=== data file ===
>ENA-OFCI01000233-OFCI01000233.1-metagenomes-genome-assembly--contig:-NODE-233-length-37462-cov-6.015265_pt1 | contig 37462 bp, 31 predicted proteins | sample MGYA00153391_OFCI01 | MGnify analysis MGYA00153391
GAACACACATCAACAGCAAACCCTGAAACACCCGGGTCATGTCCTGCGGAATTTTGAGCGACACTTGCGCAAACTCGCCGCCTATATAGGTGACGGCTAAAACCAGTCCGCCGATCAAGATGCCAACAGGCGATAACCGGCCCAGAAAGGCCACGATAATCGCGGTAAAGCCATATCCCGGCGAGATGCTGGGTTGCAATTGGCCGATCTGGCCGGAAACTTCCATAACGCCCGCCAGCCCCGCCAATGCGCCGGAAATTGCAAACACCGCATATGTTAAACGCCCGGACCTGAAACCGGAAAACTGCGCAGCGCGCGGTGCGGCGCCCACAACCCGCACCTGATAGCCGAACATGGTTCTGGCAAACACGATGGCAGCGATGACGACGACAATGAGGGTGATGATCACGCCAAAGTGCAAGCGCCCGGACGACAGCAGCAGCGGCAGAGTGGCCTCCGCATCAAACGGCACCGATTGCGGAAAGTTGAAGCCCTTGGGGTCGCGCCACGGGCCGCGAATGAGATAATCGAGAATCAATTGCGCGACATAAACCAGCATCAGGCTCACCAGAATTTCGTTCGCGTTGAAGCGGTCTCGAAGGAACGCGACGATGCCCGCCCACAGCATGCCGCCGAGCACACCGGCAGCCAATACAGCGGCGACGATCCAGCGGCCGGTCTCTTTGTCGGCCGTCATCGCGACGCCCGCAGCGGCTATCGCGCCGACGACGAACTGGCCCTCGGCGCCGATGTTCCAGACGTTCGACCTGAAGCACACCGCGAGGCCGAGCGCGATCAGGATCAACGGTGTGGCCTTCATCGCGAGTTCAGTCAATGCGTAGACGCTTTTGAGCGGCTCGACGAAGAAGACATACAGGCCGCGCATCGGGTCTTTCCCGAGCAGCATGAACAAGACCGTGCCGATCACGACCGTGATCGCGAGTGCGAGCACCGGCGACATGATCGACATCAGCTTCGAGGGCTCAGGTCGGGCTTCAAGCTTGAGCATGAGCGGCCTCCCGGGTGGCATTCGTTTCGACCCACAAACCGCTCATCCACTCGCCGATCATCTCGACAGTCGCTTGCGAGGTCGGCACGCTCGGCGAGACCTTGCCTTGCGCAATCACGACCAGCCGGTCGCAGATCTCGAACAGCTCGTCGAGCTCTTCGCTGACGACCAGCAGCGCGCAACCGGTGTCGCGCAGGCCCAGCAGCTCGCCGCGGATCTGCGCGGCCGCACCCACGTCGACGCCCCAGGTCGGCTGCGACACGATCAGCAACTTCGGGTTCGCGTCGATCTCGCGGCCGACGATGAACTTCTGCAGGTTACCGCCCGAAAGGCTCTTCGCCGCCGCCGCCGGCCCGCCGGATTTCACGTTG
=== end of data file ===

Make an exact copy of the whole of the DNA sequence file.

>ENA-OFCI01000233-OFCI01000233.1-metagenomes-genome-assembly--contig:-NODE-233-length-37462-cov-6.015265_pt1 | contig 37462 bp, 31 predicted proteins | sample MGYA00153391_OFCI01 | MGnify analysis MGYA00153391
GAACACACATCAACAGCAAACCCTGAAACACCCGGGTCATGTCCTGCGGAATTTTGAGCGACACTTGCGCAAACTCGCCGCCTATATAGGTGACGGCTAAAACCAGTCCGCCGATCAAGATGCCAACAGGCGATAACCGGCCCAGAAAGGCCACGATAATCGCGGTAAAGCCATATCCCGGCGAGATGCTGGGTTGCAATTGGCCGATCTGGCCGGAAACTTCCATAACGCCCGCCAGCCCCGCCAATGCGCCGGAAATTGCAAACACCGCATATGTTAAACGCCCGGACCTGAAACCGGAAAACTGCGCAGCGCGCGGTGCGGCGCCCACAACCCGCACCTGATAGCCGAACATGGTTCTGGCAAACACGATGGCAGCGATGACGACGACAATGAGGGTGATGATCACGCCAAAGTGCAAGCGCCCGGACGACAGCAGCAGCGGCAGAGTGGCCTCCGCATCAAACGGCACCGATTGCGGAAAGTTGAAGCCCTTGGGGTCGCGCCACGGGCCGCGAATGAGATAATCGAGAATCAATTGCGCGACATAAACCAGCATCAGGCTCACCAGAATTTCGTTCGCGTTGAAGCGGTCTCGAAGGAACGCGACGATGCCCGCCCACAGCATGCCGCCGAGCACACCGGCAGCCAATACAGCGGCGACGATCCAGCGGCCGGTCTCTTTGTCGGCCGTCATCGCGACGCCCGCAGCGGCTATCGCGCCGACGACGAACTGGCCCTCGGCGCCGATGTTCCAGACGTTCGACCTGAAGCACACCGCGAGGCCGAGCGCGATCAGGATCAACGGTGTGGCCTTCATCGCGAGTTCAGTCAATGCGTAGACGCTTTTGAGCGGCTCGACGAAGAAGACATACAGGCCGCGCATCGGGTCTTTCCCGAGCAGCATGAACAAGACCGTGCCGATCACGACCGTGATCGCGAGTGCGAGCACCGGCGACATGATCGACATCAGCTTCGAGGGCTCAGGTCGGGCTTCAAGCTTGAGCATGAGCGGCCTCCCGGGTGGCATTCGTTTCGACCCACAAACCGCTCATCCACTCGCCGATCATCTCGACAGTCGCTTGCGAGGTCGGCACGCTCGGCGAGACCTTGCCTTGCGCAATCACGACCAGCCGGTCGCAGATCTCGAACAGCTCGTCGAGCTCTTCGCTGACGACCAGCAGCGCGCAACCGGTGTCGCGCAGGCCCAGCAGCTCGCCGCGGATCTGCGCGGCCGCACCCACGTCGACGCCCCAGGTCGGCTGCGACACGATCAGCAACTTCGGGTTCGCGTCGATCTCGCGGCCGACGATGAACTTCTGCAGGTTACCGCCCGAAAGGCTCTTCGCCGCCGCCGCCGGCCCGCCGGATTTCACGTTG